Tuesday, March 10, 2020
During March, we’re featuring women in tech who deliver broadband, entertainment and security services for consumers and small and midsize businesses across our 18-state footprint.
At Windstream, women are in the vanguard of a campaign to carry our high-speed Kinetic Internet to every American home and business.
Our director of digital marketing, Melinda Russell, is a disruptor who has been influenced by the wisdom of female executives and authors Sheryl Sandberg and Amy Cuddy, both of whom write about leadership and behavioral cues.
Russell described her earliest experiences with technology.
I remember the very first Apple computer, an old, ugly console and a keyboard was all that it was. You’d spend about an hour typing in a series of numbers and letters and characters — little did I know that’s what we would call coding today — a long string of code for it to play ‘Happy Birthday’ back to me and would put up in the best Dos-format a birthday cake image. If you didn’t get it, you’d have to go back in and find where you made the mistake. Fun times.
You won’t grow unless you feel uncomfortable, challenged. As an adult now and looking back, I know, ‘Wow, that was a coding language.’ It required me to feel uncomfortable, but I was curious about computers and how they work.
As director of digital marketing, now, my job is leading campaigns across our web, email, search, and social channels.
Russell says being a woman and succeeding in a field like technology has meant reflecting on what choices she makes, even physical choices, in meetings and other critical settings.
I always think back to Sheryl Sandberg, the COO of Facebook. I love [her book] Lean In. She says, ‘Sit at the table.’ Early on, she would enter the board room, and she would allow the men to sit at the larger table, and she’d grab one of the seats behind. She was told, ‘You're the COO. You need to sit at this table.’ Now, she would also emphasize, if you’re going to sit at the table, you need to speak at the table. For me, in my career, I’ve had to think, ‘It’s OK to sit at the table. You’ve been asked to this meeting.’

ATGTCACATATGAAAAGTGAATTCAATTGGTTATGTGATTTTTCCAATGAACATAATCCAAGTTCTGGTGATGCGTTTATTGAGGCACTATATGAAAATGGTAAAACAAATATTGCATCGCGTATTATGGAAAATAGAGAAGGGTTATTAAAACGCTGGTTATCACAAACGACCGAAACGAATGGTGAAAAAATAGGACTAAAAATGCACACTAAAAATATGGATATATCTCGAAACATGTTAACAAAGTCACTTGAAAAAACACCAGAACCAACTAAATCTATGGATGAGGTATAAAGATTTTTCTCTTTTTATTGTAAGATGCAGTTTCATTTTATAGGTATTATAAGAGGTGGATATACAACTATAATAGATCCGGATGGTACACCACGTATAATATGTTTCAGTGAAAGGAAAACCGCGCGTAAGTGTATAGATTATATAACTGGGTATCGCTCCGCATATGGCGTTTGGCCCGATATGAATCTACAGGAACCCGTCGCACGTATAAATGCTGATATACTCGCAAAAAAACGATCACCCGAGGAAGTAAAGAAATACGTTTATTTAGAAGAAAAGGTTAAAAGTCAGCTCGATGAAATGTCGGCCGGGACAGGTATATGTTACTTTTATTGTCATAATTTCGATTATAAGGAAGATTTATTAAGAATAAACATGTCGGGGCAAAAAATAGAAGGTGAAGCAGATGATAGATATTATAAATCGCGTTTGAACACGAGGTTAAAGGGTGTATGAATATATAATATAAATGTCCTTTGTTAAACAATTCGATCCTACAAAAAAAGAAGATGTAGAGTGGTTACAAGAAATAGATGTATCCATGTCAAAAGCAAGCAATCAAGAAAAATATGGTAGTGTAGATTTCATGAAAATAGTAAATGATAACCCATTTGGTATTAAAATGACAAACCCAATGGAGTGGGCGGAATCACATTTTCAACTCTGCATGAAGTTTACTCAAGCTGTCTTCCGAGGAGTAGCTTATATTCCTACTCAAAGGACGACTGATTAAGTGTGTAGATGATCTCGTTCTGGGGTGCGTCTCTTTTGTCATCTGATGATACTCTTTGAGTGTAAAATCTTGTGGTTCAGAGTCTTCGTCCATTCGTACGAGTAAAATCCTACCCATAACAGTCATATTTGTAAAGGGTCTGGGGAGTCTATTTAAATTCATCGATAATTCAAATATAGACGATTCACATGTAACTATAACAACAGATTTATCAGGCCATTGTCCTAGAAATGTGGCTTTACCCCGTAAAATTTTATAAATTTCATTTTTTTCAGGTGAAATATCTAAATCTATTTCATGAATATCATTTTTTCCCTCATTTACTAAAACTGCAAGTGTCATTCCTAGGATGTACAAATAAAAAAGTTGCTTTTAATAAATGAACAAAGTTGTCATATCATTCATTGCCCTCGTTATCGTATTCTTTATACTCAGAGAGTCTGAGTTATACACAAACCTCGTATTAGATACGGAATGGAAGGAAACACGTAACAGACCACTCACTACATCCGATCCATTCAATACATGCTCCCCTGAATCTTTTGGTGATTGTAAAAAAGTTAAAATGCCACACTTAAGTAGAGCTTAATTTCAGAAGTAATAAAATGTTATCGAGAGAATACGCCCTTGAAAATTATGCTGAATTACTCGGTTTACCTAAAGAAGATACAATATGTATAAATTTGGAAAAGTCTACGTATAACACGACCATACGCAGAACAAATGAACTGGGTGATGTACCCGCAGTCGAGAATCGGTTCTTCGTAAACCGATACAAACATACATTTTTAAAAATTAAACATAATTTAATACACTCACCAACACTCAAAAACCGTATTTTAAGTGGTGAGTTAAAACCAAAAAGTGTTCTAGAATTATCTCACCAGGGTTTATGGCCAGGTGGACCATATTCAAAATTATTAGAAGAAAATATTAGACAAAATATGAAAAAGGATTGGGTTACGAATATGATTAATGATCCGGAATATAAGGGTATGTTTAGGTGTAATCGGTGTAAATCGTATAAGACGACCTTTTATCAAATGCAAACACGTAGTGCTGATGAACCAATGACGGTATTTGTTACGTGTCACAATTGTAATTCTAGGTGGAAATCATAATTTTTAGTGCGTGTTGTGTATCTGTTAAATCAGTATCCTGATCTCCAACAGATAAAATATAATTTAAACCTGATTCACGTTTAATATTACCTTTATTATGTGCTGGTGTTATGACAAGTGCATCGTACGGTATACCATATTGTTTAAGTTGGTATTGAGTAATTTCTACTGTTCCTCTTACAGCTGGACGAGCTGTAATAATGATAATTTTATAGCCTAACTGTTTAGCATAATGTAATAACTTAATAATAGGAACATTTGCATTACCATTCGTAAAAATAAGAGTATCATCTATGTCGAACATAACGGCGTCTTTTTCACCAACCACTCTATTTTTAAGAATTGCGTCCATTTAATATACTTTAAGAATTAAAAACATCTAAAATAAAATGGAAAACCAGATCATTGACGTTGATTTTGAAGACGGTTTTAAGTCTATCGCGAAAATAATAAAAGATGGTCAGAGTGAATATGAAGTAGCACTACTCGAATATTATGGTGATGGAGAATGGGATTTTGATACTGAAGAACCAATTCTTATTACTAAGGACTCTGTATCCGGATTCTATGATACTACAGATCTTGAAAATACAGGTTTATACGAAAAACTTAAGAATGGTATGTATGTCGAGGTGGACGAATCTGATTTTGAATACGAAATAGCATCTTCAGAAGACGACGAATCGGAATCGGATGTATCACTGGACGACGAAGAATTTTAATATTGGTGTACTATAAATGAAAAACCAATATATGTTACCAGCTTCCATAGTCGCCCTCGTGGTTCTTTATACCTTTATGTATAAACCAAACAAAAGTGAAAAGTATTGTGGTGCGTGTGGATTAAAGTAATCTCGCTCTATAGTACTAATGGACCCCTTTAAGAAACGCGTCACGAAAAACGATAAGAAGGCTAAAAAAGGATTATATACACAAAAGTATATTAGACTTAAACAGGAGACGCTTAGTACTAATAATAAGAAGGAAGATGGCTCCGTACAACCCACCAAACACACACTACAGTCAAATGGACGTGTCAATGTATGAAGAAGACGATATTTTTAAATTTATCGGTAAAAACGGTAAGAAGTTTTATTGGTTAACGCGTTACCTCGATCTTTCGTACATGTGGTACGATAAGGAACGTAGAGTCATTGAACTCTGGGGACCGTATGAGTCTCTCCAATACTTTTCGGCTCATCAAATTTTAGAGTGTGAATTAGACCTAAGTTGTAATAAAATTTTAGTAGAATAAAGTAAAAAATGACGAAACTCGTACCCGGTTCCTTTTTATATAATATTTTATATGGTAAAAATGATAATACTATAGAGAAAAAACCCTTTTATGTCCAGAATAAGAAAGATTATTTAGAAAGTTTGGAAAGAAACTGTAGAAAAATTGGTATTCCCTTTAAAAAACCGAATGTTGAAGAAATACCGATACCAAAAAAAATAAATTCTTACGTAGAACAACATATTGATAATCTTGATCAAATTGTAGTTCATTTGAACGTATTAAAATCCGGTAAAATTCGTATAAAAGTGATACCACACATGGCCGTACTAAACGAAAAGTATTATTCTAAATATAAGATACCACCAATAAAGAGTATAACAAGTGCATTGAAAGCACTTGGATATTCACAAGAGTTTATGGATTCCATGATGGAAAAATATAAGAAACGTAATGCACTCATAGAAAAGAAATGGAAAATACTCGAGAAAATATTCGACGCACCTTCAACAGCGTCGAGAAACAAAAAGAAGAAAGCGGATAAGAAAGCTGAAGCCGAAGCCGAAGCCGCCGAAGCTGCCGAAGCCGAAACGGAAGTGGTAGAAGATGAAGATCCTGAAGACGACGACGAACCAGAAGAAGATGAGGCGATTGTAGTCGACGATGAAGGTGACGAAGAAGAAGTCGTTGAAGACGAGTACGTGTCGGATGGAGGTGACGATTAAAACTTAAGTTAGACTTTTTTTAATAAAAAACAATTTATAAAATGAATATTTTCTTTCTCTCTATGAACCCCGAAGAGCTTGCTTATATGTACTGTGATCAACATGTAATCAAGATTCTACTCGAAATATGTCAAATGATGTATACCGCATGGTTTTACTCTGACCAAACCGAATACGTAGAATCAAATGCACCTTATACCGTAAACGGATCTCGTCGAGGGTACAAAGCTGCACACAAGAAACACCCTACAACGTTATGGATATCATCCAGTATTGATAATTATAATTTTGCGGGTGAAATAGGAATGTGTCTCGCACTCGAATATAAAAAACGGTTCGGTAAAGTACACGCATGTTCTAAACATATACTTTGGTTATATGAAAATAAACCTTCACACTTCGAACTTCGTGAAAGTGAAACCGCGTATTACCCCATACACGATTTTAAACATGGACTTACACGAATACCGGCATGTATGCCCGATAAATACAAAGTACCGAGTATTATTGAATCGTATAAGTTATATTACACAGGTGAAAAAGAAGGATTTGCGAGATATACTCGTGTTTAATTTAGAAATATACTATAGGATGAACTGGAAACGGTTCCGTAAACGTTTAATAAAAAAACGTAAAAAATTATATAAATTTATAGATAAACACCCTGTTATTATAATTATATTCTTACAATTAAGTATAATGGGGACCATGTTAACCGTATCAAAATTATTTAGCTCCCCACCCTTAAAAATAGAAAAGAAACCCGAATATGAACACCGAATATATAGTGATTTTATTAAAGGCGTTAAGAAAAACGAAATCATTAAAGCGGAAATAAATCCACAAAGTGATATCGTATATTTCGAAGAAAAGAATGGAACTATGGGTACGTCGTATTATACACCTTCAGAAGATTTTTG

Another is Amy Cuddy. She talks about your presence and your body language. Her book, Presence, is about our body language and how we present ourselves. The combination of these two made me, as a female technology leader, aware not only of my intellectual presence but my physical presence as well. So if I’m going to sit at the table, what does my body language communicate?
Forbes listed less than 10 percent of females make up corporate leadership. That’s an unfortunate number. That makes me that much hungrier.
Women's History Month is a time to think of new ways we can continue to pioneer and pave the way. Here’s what we’ve accomplished, where we are now, and all the doors that we can open in the future.
Check back soon for more Windstream women in technology, businessblog.windstream.com.